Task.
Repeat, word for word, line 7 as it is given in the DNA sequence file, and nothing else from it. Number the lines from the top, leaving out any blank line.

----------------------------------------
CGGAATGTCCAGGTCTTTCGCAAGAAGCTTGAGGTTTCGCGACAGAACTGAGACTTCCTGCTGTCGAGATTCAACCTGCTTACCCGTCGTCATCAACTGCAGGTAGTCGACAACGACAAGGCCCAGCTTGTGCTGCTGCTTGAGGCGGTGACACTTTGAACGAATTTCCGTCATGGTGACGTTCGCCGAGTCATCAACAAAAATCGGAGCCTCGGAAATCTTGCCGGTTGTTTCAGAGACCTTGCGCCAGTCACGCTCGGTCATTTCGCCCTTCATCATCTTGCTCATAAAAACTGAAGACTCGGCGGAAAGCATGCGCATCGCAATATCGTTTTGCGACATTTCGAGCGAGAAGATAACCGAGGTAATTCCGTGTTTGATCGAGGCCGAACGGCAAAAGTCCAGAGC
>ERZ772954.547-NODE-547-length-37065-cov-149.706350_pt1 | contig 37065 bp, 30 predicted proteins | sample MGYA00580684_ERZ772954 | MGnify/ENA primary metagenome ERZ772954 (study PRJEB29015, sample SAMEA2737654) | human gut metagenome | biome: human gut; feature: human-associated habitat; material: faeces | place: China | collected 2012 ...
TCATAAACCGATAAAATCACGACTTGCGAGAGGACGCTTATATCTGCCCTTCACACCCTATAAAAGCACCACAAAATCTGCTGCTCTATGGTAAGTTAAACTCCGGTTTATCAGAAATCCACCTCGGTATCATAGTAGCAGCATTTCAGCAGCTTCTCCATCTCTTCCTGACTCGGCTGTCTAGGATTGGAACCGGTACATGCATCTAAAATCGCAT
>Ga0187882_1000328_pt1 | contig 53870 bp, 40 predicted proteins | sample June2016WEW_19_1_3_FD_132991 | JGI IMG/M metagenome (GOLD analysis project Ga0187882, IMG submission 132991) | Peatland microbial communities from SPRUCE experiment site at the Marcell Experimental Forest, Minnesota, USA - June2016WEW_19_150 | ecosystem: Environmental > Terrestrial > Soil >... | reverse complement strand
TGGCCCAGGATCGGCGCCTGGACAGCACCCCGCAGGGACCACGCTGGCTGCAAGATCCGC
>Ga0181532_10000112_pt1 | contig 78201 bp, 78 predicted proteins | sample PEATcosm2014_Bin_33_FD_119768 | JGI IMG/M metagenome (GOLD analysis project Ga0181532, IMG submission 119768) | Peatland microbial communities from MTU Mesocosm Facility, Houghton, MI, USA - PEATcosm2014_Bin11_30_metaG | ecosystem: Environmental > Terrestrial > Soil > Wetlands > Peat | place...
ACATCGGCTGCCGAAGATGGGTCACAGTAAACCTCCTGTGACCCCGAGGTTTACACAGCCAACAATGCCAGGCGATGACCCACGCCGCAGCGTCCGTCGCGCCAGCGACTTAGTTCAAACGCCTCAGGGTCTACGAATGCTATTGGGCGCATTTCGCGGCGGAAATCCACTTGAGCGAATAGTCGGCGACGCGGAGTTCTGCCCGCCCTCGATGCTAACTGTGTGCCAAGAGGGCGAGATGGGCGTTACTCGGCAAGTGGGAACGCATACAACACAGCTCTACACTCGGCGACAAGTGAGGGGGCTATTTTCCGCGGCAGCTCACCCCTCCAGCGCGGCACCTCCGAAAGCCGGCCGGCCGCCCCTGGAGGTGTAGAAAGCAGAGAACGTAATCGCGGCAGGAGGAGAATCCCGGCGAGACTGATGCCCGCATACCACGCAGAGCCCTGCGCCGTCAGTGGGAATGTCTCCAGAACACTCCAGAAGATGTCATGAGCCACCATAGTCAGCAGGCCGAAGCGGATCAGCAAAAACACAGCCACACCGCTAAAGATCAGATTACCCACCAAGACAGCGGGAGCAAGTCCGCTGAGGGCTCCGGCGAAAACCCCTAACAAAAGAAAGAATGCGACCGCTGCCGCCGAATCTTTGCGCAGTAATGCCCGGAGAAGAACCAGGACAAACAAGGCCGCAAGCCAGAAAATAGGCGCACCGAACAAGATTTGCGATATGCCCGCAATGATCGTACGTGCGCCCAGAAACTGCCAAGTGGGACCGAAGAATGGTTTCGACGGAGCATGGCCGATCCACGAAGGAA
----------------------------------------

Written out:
ACATCGGCTGCCGAAGATGGGTCACAGTAAACCTCCTGTGACCCCGAGGTTTACACAGCCAACAATGCCAGGCGATGACCCACGCCGCAGCGTCCGTCGCGCCAGCGACTTAGTTCAAACGCCTCAGGGTCTACGAATGCTATTGGGCGCATTTCGCGGCGGAAATCCACTTGAGCGAATAGTCGGCGACGCGGAGTTCTGCCCGCCCTCGATGCTAACTGTGTGCCAAGAGGGCGAGATGGGCGTTACTCGGCAAGTGGGAACGCATACAACACAGCTCTACACTCGGCGACAAGTGAGGGGGCTATTTTCCGCGGCAGCTCACCCCTCCAGCGCGGCACCTCCGAAAGCCGGCCGGCCGCCCCTGGAGGTGTAGAAAGCAGAGAACGTAATCGCGGCAGGAGGAGAATCCCGGCGAGACTGATGCCCGCATACCACGCAGAGCCCTGCGCCGTCAGTGGGAATGTCTCCAGAACACTCCAGAAGATGTCATGAGCCACCATAGTCAGCAGGCCGAAGCGGATCAGCAAAAACACAGCCACACCGCTAAAGATCAGATTACCCACCAAGACAGCGGGAGCAAGTCCGCTGAGGGCTCCGGCGAAAACCCCTAACAAAAGAAAGAATGCGACCGCTGCCGCCGAATCTTTGCGCAGTAATGCCCGGAGAAGAACCAGGACAAACAAGGCCGCAAGCCAGAAAATAGGCGCACCGAACAAGATTTGCGATATGCCCGCAATGATCGTACGTGCGCCCAGAAACTGCCAAGTGGGACCGAAGAATGGTTTCGACGGAGCATGGCCGATCCACGAAGGAA